"We have to do an assessment as to whether or not this is going to
create too much of a cloud in some people`s minds as to whether or not they
would be able to support us going forth. It`s also taken a toll on my wife
and family, as you would imagine."

Yes, we would imagine. Republicans are now worried about the damage
Cain is doing to the party.


MIKE HUCKABEE, HOST OF "HUCKABEE": I think this is the most damaging
allegation that has been made to date, no question about it. The voters
will probably be shopping for someone with less trouble, with less
controversy, and that`s why you`ve seen Newt Gingrich rise to compete with
Mitt Romney at the top of the polls.

UNIDENTIFIED MALE: What about the Herman Cain allegations?

SEAN HANNITY, FOX NEWS: You can`t dismiss it.

UNIDENTIFIED MALE: First of all, it`s an old time vanilla scandal.
There`s no sex harassment, so he had an affair. Secondly --

HANNITY: Whoa, wait a minute. On top of the two weeks that have hurt
Herman Cain in the polls, I think it chipped away at his likability. I
think it created doubt in people`s minds whether or not, quote, "another
shoe will drop."


O`DONNELL: Ed Rollins who served as the director for Reagan`s
reelection campaign told the "Huffington Post": "My fear is he marches to
the beat of his own drum and he may drag it on and deny and deny and deny.
The quicker he gets out, the better for him and for us."

The only Republican candidates to comment about the troubles of Herman
Cain are the ones who are trailing him in the polls.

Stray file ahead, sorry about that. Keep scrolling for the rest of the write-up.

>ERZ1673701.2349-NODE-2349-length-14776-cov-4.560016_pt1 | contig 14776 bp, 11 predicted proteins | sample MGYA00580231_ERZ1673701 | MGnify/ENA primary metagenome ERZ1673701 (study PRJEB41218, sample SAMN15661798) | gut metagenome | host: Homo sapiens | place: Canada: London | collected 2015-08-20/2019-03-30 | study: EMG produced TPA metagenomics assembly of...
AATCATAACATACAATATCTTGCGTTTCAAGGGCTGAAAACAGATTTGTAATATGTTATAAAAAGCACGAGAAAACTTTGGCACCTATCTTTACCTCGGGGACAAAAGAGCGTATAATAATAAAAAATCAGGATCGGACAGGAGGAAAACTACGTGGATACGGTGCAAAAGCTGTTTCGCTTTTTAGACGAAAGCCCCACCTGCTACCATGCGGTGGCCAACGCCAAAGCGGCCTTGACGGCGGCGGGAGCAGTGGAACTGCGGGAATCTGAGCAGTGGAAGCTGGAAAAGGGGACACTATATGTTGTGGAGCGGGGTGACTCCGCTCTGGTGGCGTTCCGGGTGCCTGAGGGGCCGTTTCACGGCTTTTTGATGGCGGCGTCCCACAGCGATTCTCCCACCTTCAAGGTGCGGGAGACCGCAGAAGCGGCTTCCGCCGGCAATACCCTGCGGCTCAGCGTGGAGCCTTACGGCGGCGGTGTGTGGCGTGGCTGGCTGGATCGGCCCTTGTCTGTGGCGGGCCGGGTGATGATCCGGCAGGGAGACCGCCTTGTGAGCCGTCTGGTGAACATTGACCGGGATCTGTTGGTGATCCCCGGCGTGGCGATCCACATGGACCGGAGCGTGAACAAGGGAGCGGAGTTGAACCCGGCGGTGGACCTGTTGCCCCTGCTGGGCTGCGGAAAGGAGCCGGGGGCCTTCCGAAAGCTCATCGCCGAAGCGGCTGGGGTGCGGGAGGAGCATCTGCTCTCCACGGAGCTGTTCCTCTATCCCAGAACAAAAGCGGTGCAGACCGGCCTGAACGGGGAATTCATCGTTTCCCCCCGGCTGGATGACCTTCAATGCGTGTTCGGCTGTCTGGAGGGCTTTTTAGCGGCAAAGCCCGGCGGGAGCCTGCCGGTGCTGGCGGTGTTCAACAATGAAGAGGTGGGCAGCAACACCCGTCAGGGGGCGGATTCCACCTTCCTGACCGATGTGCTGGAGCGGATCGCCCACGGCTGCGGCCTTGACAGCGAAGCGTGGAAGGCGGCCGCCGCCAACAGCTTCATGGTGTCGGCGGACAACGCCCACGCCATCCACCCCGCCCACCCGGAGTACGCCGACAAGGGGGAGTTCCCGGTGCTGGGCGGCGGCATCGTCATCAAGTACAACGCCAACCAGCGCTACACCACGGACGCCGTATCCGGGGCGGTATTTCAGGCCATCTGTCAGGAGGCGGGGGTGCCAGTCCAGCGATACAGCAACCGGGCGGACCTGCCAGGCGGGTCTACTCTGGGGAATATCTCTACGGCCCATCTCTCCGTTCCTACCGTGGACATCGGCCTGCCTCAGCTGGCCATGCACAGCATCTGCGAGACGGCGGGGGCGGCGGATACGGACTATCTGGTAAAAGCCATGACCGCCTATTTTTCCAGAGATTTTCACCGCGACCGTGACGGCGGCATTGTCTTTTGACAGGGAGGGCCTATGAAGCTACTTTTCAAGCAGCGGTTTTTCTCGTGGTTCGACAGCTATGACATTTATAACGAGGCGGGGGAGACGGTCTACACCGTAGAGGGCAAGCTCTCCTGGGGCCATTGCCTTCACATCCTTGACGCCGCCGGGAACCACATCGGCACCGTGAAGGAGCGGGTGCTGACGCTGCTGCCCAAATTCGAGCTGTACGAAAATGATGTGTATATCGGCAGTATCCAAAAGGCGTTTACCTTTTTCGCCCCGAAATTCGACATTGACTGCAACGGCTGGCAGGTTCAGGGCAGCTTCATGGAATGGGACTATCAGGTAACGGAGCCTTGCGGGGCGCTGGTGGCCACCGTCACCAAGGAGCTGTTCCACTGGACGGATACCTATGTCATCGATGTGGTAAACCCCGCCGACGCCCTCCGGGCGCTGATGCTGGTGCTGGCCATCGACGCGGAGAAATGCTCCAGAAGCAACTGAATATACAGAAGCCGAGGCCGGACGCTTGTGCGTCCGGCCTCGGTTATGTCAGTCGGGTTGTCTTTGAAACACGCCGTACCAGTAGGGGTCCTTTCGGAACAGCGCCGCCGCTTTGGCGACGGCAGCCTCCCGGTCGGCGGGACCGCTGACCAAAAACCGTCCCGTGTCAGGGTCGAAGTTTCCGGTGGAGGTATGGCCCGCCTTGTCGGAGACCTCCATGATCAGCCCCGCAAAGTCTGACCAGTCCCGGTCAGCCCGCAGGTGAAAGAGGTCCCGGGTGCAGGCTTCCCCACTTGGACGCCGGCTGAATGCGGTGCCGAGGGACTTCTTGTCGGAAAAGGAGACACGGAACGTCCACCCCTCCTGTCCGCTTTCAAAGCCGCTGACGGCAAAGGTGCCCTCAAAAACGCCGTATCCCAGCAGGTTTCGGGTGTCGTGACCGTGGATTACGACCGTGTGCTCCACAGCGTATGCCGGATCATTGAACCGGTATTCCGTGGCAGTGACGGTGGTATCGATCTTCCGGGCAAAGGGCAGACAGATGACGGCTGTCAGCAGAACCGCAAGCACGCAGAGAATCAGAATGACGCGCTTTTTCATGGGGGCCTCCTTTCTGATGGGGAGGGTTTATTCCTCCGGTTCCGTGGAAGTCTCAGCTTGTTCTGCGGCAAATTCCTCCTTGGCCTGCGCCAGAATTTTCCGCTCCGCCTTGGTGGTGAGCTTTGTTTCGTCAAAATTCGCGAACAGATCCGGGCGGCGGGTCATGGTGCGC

Michele Bachmann said today in Iowa, "I think that they recognize that
the support has really dropped out of their campaign because of those

John Huntsman told "The Boston Globe," "Given the bandwidth that has
been taken out of the discussion of any other issues pertinent to this
campaign, a reconsideration might be in order."

Joining me now from the "New Yorker," Jane Mayer, who is the co-author
of "Strange Justice: The Selling the Clarence Thomas."

Thanks for joining me tonight, Jane.

JANE MAYER, NEW YORKER: Great to be with you.

O`DONNELL: Jane, we got an NBC News embed who tweeted tonight after
catching up with Herman Cain on his way to give a foreign policy speech
tonight. He said, "Just asked Cain if he had planned to leave race.
Responded "999, 999, we`re doing fine."

Well, the man can still rhyme, so the campaign lives.

MAYER: Well, you know, I`ve been debating this with colleagues since
the first two women came out and "Politico" broke the first story. I
thought it was the beginning of the end right then, but sometimes the
candidate is the last to know -- they`re in a little bubble.

Basically I think that iron rule of sex scandals and politics is that
while there`s safety in numbers in most things, as the numbers rise,
they`ll kill you in sex scandals. You get to a point where there`s a
pattern of activity that seems -- it just -- it gets to be so improbable
that every single one of these women just wanted to come out and make this
kind of thing up.

O`DONNELL: And you saw Mike Huckabee saying, I think, a very
important thing something about this last case that`s the most damaging.
The difference that I can see in this particular case is that she has these
cell phone records. You have that dramatic local television moment in
Atlanta where the reporter actually is on the phone with Cain having texted
him and Cain calls back that number, something a presidential candidate
doesn`t do if it`s not a number they`re familiar with and not accustomed to
calling very easily.

This seems to have some of the qualities of the Gennifer Flowers
episode during Bill Clinton`s campaign which, we should point out, Bill